By Felix E. Rivera-Mariani, PhD

Since the moment we established our scientific research team within the College of Biomedical Sciences at Larkin University in early 2018, among our core values have been diversity, inclusiveness, and multidisciplinarity, among others. Due to these core values, members of our research team have been engaging in sharing their scientific knowledge with the public through blogs. In this blog, I take the opportunity to highlight these blogs, all of which share useful information for the public to take action and improve their personal health.

On October 26th, 2018, Shandra Bellinger (Research Assistant - Intern of the RIPLRT) discussed on the topic of how air pollution not only affects our respiratory health but also the health of other organs in our body (e.g. heart, fetal health, nervous, urinary, and digestive systems).

In line with Shandra’s blog, Hayat Srour (Lab Manager / Research Assistant of the RIPLRT) blogged on November 2nd, 2018 on the importance of considering pollution levels in the cities and localities as one of the variables for prospective homebuyers to consider when selecting where to purchase their house.

The next blog, which was authored by Joshua Baguley (Research Assistant - Intern of the RIPLRT) on November 12th, 2018, addressed higher education. In this blog, Josh shared his experience and the benefits for engaging in scientific research in undergrad, post-baccalaureate, and other levels of higher education prior to applying to professional or graduate programs.

Back into human health, Ruslan Fomenko (Research Assistant - Intern) published a blog on November 16th, 2018, in which he argues (with scientific evidence) against the myth that vaccines are the cause of the epidemic of autism.

Tackling the topic of seasonal allergies, Ariel Stateman (Research Assistant - Intern in the RIPLRT), shared on November 24th, 2018 some interventions people can implement to reduce their incidence of allergies during the winter.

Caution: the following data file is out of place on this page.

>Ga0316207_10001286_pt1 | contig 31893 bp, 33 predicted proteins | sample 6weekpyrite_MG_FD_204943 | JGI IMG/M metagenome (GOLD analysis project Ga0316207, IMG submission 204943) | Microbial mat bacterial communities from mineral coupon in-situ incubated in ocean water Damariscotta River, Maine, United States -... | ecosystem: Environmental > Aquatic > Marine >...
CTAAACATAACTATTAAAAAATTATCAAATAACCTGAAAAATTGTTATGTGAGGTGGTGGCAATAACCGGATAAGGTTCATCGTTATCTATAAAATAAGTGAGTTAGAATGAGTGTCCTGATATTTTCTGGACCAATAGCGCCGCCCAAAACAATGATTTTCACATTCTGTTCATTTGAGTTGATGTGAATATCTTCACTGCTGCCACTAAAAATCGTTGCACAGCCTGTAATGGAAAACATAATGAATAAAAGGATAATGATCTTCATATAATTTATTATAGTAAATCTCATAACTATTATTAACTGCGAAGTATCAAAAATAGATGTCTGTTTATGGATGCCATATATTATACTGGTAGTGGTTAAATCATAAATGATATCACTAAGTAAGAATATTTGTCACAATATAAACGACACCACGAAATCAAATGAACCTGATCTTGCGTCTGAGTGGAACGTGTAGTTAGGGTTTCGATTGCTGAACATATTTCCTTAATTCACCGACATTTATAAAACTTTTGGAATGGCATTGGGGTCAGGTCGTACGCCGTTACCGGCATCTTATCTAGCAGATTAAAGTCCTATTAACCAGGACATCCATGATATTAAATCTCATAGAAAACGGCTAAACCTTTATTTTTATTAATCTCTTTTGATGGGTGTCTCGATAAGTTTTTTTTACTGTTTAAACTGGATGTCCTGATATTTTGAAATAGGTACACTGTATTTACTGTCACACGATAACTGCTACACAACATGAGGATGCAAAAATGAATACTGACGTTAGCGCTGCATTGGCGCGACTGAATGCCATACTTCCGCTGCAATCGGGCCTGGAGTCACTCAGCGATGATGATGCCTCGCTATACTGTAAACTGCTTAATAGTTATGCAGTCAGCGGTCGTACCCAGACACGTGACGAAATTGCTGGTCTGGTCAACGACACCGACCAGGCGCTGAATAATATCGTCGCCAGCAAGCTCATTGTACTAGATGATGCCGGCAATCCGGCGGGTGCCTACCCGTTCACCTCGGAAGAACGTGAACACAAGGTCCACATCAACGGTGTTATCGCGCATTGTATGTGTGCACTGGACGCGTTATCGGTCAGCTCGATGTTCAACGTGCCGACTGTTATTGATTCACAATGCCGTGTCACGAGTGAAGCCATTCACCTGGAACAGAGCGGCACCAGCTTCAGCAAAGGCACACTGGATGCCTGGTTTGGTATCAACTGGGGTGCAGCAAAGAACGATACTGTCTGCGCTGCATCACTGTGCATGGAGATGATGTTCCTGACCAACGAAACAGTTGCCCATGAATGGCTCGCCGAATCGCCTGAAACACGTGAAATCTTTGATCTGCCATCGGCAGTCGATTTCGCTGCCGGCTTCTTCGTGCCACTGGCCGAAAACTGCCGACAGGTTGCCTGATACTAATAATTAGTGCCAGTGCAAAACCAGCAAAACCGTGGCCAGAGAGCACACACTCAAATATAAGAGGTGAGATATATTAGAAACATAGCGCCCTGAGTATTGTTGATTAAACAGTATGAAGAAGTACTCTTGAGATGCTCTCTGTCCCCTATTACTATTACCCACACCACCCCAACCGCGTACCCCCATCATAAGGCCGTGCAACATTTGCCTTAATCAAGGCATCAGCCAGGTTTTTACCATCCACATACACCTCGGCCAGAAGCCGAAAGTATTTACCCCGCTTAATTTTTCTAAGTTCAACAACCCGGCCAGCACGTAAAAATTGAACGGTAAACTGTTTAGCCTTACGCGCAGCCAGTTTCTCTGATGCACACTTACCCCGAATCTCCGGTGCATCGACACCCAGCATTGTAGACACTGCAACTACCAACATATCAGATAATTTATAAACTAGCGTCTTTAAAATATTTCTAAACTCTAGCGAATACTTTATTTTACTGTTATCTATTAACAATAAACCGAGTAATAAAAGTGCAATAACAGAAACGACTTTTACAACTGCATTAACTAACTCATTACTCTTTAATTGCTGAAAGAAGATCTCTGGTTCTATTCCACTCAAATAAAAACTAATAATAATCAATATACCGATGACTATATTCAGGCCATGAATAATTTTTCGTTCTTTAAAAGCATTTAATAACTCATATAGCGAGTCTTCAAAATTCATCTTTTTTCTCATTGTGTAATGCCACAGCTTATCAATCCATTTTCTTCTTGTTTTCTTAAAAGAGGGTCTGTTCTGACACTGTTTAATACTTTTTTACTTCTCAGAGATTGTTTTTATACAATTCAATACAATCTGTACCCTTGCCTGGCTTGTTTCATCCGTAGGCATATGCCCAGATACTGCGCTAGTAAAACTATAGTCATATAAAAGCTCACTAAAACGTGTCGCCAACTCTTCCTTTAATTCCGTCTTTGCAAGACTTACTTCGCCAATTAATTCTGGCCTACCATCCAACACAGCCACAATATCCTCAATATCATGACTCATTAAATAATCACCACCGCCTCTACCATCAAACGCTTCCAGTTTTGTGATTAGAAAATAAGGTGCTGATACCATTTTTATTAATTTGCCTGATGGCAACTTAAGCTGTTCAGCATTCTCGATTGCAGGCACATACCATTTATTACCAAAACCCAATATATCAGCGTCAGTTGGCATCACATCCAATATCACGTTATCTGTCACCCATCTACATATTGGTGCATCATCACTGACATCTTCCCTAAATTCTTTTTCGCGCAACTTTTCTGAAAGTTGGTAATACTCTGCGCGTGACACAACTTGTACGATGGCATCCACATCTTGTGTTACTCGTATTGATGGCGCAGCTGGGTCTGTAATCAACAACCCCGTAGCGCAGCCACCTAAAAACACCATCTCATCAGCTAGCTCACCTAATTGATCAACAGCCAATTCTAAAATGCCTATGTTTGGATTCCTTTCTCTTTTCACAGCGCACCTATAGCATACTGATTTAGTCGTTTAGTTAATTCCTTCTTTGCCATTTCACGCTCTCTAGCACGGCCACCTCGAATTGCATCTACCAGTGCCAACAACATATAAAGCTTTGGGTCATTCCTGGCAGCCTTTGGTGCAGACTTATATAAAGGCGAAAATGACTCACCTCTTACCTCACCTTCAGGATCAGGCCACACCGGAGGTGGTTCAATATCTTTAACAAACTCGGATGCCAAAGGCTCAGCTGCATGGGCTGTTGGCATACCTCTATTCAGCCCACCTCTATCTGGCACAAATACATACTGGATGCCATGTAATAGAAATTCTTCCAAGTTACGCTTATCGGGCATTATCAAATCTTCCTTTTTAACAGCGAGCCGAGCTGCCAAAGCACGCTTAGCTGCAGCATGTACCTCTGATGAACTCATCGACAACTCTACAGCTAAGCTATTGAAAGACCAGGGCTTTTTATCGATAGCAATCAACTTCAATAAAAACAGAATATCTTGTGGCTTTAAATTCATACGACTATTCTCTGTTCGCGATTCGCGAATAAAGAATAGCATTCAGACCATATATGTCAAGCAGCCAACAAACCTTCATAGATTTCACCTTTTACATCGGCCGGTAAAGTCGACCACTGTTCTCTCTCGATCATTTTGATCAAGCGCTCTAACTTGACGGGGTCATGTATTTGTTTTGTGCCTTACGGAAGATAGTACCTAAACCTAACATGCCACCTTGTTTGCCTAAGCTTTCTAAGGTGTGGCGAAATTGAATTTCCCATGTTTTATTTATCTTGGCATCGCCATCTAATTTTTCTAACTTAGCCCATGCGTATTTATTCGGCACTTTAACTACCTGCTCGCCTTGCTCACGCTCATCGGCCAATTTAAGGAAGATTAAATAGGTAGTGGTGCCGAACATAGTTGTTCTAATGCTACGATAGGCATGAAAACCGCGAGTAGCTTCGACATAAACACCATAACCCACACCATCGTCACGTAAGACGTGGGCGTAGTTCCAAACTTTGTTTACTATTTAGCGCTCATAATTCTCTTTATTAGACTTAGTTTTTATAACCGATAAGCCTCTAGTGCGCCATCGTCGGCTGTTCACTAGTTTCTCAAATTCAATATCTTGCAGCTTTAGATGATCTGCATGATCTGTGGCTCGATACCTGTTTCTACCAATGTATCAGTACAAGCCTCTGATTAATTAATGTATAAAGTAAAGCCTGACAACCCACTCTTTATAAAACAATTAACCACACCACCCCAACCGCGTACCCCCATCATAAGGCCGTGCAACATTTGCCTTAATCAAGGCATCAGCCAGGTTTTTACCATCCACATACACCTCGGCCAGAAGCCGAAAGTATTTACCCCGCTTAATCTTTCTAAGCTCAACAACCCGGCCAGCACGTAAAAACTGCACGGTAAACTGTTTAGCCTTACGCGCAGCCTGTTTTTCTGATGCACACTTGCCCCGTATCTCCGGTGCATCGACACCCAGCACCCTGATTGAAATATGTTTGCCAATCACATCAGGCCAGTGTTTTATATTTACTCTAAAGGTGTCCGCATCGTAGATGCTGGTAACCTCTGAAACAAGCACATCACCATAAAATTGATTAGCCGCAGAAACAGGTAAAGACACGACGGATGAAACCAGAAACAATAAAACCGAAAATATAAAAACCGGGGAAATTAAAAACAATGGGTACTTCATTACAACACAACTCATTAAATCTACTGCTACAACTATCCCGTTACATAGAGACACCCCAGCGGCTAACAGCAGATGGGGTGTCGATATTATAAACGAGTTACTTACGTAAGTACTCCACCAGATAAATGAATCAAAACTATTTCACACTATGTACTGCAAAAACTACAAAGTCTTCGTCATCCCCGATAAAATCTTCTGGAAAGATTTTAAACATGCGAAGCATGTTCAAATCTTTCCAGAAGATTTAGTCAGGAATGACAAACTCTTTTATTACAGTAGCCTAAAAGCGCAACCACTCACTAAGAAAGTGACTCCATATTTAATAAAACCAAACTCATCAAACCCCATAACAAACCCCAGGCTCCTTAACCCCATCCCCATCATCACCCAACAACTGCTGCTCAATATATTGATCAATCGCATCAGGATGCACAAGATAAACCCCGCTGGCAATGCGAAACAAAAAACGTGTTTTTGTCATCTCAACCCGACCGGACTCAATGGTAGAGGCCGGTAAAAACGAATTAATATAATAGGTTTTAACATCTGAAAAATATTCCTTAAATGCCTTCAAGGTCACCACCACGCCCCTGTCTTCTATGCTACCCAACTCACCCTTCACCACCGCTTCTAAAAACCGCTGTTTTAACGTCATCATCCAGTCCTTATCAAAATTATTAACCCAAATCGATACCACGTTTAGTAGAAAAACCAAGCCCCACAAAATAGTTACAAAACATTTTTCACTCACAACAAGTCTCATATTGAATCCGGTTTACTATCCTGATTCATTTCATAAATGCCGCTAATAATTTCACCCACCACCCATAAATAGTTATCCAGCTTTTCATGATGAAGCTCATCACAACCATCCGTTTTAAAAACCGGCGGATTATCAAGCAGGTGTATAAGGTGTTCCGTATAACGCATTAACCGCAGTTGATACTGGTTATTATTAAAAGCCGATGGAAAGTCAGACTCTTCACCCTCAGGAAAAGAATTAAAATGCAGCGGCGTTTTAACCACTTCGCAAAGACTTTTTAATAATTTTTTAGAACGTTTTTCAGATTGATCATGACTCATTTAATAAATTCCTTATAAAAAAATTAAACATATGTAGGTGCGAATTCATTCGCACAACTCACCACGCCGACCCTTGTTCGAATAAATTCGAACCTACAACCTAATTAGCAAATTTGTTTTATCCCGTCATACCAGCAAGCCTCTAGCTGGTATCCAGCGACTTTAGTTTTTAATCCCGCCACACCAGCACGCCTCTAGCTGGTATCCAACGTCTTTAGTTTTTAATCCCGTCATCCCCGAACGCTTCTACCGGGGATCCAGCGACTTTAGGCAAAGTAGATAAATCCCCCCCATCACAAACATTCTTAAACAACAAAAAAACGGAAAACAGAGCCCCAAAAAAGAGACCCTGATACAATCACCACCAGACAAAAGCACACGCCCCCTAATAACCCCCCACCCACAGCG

Shifting a bit from our line of research, but still an important topic in public health, is the opioid crisis. As the first blog of the current year (2019) for the RIPLRT, Hayat Srour blogged on January 4th, 2019 about the possible variables that have contributed to the current and emergent opioid crisis.

Shandra Bellinger is one of member who is very jelous with her diet – we are still trying to develop a plan to get her to eat pork. In this line, she blogged on January 12th, 2019 about the links between diet and asthma . Note that diet has been linked to the increase asthma incidence among countries of the Western hemisphere.

On another note, it is not only important to know about how diseases developed but also for alternative on how they can be treated. On this manner, Ruslan Fomenko blogged on January 19th, 2019 on how immunotherapy has been contributing in addressing the incidence of seasonal and non-seasonal allergies.

Following Ruslan’s footsteps (or maybe conspiring) on the topic of immunotherapy, Josh Baguley blogged on February 13th, 2019 about the benefits of immunotherapy to circumvent chronic allergies.

Because allergies are not biased towards the respiratory track, Hayat Srour blogged on February 22nd, 2019 on a chronic allergic disease of the skin – ezcema.

Goign beyond the bench, Shandra Bellinger addressed on March 9th, 2019 the possibility of considering air pollution exposure as a possible cause of death in legal documents. Air pollution is linked to the development of chronic diseases, why not as a cause of death>?

Ariel Stateman, who in late in 2018 blogged about winter allergies, on April 2nd, 2019 discussed that allergies do not discriminate by age – they can developed at anytime in our lifetimes.

On April 4th, 2019, Summer Pellechio, who just recently joined the RIPLRT, address how smoking exposure basically can wipe out and cause dysfunction on the cells of the respiratory tract – in an analogy of how air pollution can wipe out coral reefs. Summer is so excited to join the group that she will be driving from New York to join the group (wow Summer!)

And more recently, on April, 12th, 2019, Bhavik Patel, a current student of the College of Biomedical Sciences at Larkin University and who also recently joined the RIPLRT, touched on the potential high loads and chronic allergen exposures from dirty carpet. Yes…we need to keep our carpets clean!

Well, here you have a half year worth of insightful blogs by prospective scientists and physicians – among the future of the scientific and healthcare workforce in the USA!

More than enough reason for Dr. Rivera-Mariani to be proud of his reasearch team!